Goodman's powerful 'Having Our Say' looks back at massive changes
"Having Our Say: The Delany Sisters' First 100 Years" -- ½
At first glance, it seemed odd that the Goodman Theatre chose to revive "Having Our Say: The Delany Sisters' First 100 Years" in its larger Albert Theatre space. Emily Mann's 1995 Broadway stage adaptation of the best-selling 1993 book employs just two actresses, so the Goodman's cozier Owen Theatre would have been a more intimate fit.
But this compelling true-life story of two African-American centenarians covers a vast sweep of history and comfortably inhabits the large canvas of the Albert stage. Still powerful and acutely timely, the play hammers home vital personal and political views on racism, feminism and education that are still being battled over in America today.
"Having Our Say" is told entirely from the perspective of the two unmarried Delaney sisters Bessie (1891-1995) and Sadie (1889-1999). Though the notion of listening to your elders go on and on about long-dead friends and relations might be anathema to some, Mann concisely and incisively conveys the ordinary and extraordinary life circumstances of these amazing women.
On this 1993 day in their comfortable suburban home in Mount Vernon, New York, retired dentist Bessie (Ella Joyce) and former schoolteacher Sadie (Marie Thomas) are planning an honorary birthday meal to commemorate their late father, Henry, who was born into slavery in 1858. The occasion naturally allows the sisters to reflect and share tidbits from their impressive family tree.
The sisters go into detail about the illegal interracial love match of their maternal grandparents. They point out how education proved to be invaluable for their parents and their eight other siblings.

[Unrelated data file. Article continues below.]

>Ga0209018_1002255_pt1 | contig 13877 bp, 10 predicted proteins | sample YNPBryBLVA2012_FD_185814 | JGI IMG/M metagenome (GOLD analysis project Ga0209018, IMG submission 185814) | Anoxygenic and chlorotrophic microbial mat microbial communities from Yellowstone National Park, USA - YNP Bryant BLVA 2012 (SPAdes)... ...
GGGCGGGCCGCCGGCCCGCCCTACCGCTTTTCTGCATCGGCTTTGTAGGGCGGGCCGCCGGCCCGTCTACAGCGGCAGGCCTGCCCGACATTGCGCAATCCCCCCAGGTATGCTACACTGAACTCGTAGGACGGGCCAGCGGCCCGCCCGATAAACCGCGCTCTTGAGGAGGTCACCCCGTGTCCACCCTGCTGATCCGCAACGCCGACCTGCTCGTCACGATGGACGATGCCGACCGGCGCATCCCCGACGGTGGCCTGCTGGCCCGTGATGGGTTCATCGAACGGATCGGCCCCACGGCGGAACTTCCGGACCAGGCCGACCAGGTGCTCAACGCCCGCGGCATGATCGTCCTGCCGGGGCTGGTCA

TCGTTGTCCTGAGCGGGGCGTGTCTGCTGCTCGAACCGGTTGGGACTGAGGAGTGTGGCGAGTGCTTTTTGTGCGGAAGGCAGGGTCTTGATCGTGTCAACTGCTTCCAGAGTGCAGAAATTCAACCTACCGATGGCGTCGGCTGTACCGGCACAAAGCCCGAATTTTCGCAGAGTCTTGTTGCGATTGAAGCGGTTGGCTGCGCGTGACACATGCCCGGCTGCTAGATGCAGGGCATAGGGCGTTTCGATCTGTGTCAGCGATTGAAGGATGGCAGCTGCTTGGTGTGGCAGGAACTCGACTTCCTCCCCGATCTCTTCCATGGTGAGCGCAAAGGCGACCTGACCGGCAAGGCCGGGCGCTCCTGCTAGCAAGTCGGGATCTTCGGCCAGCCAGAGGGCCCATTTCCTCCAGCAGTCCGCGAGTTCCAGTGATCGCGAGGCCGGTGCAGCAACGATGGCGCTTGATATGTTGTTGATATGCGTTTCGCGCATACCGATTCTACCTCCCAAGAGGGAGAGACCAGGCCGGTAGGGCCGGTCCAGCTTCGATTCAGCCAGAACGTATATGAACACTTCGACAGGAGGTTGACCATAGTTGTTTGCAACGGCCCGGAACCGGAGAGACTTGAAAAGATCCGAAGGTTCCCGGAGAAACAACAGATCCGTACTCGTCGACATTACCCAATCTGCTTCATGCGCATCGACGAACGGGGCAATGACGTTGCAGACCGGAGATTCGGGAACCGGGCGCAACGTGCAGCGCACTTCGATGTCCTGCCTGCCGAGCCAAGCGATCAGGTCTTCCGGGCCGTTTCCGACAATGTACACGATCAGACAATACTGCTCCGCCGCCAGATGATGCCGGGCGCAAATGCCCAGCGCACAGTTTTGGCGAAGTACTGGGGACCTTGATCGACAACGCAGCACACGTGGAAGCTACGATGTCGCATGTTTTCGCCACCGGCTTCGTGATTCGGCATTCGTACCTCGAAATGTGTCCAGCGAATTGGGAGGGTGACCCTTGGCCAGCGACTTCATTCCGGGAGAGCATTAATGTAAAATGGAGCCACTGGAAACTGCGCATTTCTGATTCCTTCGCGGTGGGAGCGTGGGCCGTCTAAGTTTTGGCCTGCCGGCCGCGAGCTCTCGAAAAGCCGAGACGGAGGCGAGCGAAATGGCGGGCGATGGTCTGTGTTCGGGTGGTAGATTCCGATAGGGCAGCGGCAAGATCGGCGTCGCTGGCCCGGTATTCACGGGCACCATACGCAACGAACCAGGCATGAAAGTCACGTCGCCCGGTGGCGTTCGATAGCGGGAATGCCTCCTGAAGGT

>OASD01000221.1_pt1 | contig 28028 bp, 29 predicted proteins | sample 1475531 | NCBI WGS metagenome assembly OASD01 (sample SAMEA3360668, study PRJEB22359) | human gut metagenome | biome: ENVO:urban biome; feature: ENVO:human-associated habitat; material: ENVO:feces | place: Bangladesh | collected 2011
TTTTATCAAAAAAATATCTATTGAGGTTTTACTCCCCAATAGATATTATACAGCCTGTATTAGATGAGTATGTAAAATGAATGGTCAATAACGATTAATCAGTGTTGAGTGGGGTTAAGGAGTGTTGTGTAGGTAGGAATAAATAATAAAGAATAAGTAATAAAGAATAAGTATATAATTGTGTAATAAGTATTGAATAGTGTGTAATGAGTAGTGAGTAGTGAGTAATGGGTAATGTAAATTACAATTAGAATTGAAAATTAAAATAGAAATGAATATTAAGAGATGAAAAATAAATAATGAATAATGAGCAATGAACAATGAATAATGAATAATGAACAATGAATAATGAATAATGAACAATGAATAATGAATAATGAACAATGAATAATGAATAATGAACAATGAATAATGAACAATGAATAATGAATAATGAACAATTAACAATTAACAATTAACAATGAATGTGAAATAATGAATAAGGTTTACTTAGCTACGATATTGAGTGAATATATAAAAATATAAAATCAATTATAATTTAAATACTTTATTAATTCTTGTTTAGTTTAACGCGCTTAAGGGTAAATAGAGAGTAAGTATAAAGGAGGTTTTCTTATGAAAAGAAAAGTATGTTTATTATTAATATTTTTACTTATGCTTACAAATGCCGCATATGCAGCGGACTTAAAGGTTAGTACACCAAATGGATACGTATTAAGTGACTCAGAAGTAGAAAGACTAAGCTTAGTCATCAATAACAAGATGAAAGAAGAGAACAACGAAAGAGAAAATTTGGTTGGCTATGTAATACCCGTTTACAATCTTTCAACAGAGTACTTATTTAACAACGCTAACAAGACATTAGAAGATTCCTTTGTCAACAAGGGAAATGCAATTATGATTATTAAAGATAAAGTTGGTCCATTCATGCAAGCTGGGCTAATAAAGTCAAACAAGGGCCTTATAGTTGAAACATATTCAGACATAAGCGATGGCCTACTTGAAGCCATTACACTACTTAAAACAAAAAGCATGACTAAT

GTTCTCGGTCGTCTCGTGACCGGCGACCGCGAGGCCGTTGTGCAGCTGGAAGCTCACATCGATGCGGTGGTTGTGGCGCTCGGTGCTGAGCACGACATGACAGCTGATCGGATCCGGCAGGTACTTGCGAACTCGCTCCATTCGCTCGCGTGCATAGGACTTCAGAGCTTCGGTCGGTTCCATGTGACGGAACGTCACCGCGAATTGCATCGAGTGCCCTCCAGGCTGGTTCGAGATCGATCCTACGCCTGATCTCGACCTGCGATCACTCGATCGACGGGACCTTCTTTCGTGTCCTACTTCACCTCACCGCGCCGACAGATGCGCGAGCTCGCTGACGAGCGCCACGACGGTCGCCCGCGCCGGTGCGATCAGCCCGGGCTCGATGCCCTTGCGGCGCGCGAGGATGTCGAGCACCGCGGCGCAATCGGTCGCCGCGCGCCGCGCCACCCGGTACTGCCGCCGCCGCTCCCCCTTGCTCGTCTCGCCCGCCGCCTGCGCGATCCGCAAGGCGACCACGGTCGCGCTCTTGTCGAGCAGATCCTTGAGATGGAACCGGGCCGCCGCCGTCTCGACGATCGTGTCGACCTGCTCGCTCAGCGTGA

Because the Delanys lived so long, it's startling to hear examples of American life before and after Jim Crow laws codified institutionalized racism into law. The sisters also touch on events of the 1990s, including the presidential ambitions of white supremacist David Duke (startling when considering how he was one of the earliest supporters of Donald Trump's presidential run).
Early on, Bessie is identified as the feistier and more outspoken sister, which leads in one instance to a harrowing incident following her indignant response to a drunken white Southerner in a train station. Meanwhile, Sadie is content to be the more accommodating sister, finding ways to win her battles through far less confrontational means.
Joyce and Thomas as the Delanys make for an entertaining double act, especially since they both have down the rhythms of master storytellers. Though Thomas was unsteady with her lines a couple of times on opening night, she soldiered on as if it was a memory lapse due to Sadie's advanced age.
Director Chuck Smith helps to imbue a welcome humanity to the performances, humorously seen in the still-present sisterly conflicts and resentments that occasionally arise when one sibling serves up a version of a story that slightly conflicts with the "official" version.
Goodman's "Having Our Say" is a handsome production, thanks to Linda Buchanan's detailed and rotating living room and kitchen sets. Buchanan also provides a great overhanging canvas of wallpaper and golden frames to allow for projection designer Mike Tutaj to share a wealth of historic photographs illustrating the many people and events in the Delany sisters' lives.
Goodman's exquisite revival is a reminder that those who have died are not completely forgotten as someone cherishes their memory. So thank the Goodman for theatrically bringing the Delaney sisters back, allowing their wealth of experiences to live on.
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Location: Goodman Theatre, 170 N. Dearborn St., Chicago, (312) 443-3800, goodmantheatre.org
Showtimes: 7:30 p.m. Wednesday and Thursday (also May 20, 22 and June 3), 8 p.m. Friday and Saturday, 2 p.m. Thursday, Saturday and Sunday; through June 10
Running time: About 2 hours with intermission
Parking: Area pay garages and limited metered street parking
Rating: Some disturbing lynching stories and racial epithets, but largely for general audiences